Home / General / Did either Donald Trump’s overt racism or faux economic populism get him elected president?

Did either Donald Trump’s overt racism or faux economic populism get him elected president?


Two years later, the thesis of a thousand election postmortems is that the answer is “yes” to one or both of these questions.  Hence the endless think pieces about how Democrats can get enough of those precious white working class votes by adopting the populism (apparently without the faux part) while not pandering to the racism.

The (usually implicit) claim of these arguments is that Trump’s phony economic populism, plus his alt-right air raid siren racism/nativism were the key factors that proved more successful than Mitt Romney’s standard issue GOP Up With Rich People rhetoric, combined with the standard issue movement conservatism dog whistle racism/nativism.

Yet looking at the actual votes in the two elections, I’m struck by the extent to which Trump’s and Romney’s electoral performances were almost indistinguishable — not only in terms of total votes received, but in terms of the percentage of the vote they each got from almost every major demographic category.  Indeed, to the extent there were any differences, these differences were exactly the opposite of what differences one would expect to find if the open racism + economic populism as roadmap for success thesis was correct.

Let’s start with Real Americans:

Percentage of white voters who voted for Romney:  59%

Percentage of white voters who voted for Trump: 58%

White men for Romney: 62%

White men for Trump: 62%

White women for Romney: 56%

White women for Trump: 52%

Hmmm.  If you slice and dice the white vote some more, you do get some other differences: specifically, compared to Romney versus Obama, whites without a college degree were quite a bit more likely to vote for Trump than for Clinton, while the gap among college educated whites was fairly small. (College educated white women went 51% to 44% for Clinton). Still, what’s most striking is the overall stability of white voting patterns in the two elections.

Now — at least in terms of the “overt racism made the difference” argument — things get really weird:

Black men for Romney: 11%

Black men for Trump: 13%

Black women for Romney: 3%

Black women for Trump: 4%

Latino men for Romney: 33%

Latino men for Trump:  32%

Latino women for Romney: 23%

Latino women for Trump: 25%

These differences are all small, and push up against statistical significance, but nevertheless, Trump beats Romney in seven of eight categories among men and women African Americans and Latinos.

I don’t have comparable data for Asian-Americans, but in the “other” category which we can assume is dominated by Asian-Americans, Romney and Trump both got 31% of the vote.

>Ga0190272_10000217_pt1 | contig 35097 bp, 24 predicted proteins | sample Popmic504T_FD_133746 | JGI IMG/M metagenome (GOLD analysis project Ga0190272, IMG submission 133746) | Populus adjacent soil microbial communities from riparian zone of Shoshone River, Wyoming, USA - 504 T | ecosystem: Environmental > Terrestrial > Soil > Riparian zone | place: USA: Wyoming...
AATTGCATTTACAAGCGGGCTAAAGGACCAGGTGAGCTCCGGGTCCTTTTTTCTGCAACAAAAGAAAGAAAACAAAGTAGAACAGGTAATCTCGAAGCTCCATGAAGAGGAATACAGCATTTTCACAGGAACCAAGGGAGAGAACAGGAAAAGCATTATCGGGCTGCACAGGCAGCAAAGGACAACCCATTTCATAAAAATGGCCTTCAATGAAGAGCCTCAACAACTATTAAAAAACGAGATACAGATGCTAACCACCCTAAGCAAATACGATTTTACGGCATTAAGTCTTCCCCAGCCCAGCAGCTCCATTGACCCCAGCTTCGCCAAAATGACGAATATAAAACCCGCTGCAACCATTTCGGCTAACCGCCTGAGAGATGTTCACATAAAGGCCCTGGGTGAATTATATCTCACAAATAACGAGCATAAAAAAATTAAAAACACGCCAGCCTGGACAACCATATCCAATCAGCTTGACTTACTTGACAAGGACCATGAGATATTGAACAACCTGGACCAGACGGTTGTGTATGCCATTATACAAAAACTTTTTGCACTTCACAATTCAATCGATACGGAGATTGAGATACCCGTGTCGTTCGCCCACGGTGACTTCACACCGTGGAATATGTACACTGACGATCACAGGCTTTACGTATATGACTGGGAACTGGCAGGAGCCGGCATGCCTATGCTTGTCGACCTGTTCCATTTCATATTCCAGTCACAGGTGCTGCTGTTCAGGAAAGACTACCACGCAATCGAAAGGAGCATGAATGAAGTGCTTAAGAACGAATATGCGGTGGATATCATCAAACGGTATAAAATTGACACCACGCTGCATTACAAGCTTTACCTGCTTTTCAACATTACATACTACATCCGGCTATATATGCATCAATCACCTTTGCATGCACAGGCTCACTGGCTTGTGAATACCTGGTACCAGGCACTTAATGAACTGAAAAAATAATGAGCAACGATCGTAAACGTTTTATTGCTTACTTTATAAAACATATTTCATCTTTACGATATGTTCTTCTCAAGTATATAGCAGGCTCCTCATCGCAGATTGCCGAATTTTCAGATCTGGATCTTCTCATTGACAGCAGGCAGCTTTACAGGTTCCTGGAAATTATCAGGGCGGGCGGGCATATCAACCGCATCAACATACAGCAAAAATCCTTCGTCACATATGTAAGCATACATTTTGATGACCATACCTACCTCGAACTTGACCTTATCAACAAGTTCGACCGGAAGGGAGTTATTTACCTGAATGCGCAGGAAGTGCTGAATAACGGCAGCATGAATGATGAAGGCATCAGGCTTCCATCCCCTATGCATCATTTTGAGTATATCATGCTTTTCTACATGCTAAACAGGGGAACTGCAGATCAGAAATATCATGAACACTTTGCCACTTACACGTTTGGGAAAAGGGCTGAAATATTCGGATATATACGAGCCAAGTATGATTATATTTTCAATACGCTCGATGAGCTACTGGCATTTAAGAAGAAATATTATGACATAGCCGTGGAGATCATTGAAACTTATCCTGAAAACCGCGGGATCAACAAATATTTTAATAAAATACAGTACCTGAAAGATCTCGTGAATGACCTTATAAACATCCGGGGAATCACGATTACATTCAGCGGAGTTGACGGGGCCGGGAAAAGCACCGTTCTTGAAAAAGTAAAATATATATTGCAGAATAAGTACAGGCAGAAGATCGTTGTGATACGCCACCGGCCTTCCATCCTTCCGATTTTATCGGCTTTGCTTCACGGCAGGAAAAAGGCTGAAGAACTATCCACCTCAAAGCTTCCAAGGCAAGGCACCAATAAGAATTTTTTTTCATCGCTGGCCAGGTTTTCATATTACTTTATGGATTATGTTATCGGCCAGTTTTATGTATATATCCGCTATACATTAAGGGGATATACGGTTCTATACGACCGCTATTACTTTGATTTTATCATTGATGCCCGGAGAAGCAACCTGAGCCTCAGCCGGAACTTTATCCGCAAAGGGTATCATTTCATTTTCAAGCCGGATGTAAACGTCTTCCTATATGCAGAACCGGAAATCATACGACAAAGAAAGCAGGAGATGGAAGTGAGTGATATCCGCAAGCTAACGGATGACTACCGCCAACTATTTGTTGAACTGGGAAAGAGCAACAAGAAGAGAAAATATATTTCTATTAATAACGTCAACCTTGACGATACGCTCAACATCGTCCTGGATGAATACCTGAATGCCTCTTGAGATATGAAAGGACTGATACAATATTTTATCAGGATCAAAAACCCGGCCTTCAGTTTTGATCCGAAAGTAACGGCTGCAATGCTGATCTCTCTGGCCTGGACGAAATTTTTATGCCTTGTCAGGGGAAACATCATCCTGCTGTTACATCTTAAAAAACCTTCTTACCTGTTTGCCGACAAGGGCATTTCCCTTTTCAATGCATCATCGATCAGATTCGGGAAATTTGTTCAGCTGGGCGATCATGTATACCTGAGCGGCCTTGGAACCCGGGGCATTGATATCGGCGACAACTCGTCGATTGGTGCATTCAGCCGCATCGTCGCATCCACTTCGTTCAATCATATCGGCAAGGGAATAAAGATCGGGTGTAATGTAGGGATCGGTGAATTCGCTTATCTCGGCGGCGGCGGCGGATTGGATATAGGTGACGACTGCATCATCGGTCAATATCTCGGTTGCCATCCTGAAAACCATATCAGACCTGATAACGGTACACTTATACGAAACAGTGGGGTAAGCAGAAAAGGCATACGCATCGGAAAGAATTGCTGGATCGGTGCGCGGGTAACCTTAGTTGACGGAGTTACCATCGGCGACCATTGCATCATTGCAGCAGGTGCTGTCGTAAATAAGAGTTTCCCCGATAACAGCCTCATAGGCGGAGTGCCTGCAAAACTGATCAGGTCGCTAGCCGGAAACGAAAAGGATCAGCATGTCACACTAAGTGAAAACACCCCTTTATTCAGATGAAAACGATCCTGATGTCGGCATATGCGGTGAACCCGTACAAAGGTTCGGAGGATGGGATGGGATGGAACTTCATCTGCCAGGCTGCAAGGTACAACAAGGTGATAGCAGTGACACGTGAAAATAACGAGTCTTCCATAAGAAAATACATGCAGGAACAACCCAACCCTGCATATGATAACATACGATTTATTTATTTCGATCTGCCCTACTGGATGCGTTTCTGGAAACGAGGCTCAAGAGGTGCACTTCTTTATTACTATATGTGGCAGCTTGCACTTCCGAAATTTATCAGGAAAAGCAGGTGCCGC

Overall, Romney received 47.15% of the vote, as compared to 45.95% for Trump.  Trump, in short, got a smaller percentage of the vote than Romney because, in part, fewer white people voted for Trump than for Romney.  But really, the main point is that Trump’s support, both in terms of total votes and their distribution across the voting population, was practically identical to Romney’s.

The other part of that “in part” was the one real difference between the 2012 and 2016 votes, which is that the minor party vote more than tripled.  In 2012 minor party candidates got 1.48% of the total vote: Johnson, the Libertarian candidate got .99% of the vote, and Stein, the Green Party candidate, got .36%, with the rest going to a handful of others.  In 2016, Johnson got 3.28%, Stein got 1.07%, Evan McMullin (who really only campaigned in Utah) got 0.54%.  The total minor party vote was 5.04% — a 241% increase over 2012.

Hillary Clinton got exactly three percent (OK 3.01%) less of the total vote than Barack Obama received.  How much of that three percent disappeared into the abyss of the five million extra votes that minor party candidates received in 2016 beyond what they got in 2012? Of course the really critical question is how many minor party votes, or votes that weren’t cast at all because of the same sorts of motivations that lead people to waste their votes on vanity candidates like Johnson and Stein, would have gone to Clinton rather than Trump in the three rust belt states that cost Clinton the election?

But again, the bottom line appears to be that Republicans voted for Trump in exactly the same way they voted for Romney, with just a little bleed-off among white voters, specifically white women.  That certainly doesn’t fit with the thesis that either Trump’s faux populism or his open racism/nativism were the decisive factors in the election.  And that seems like both good and bad news.




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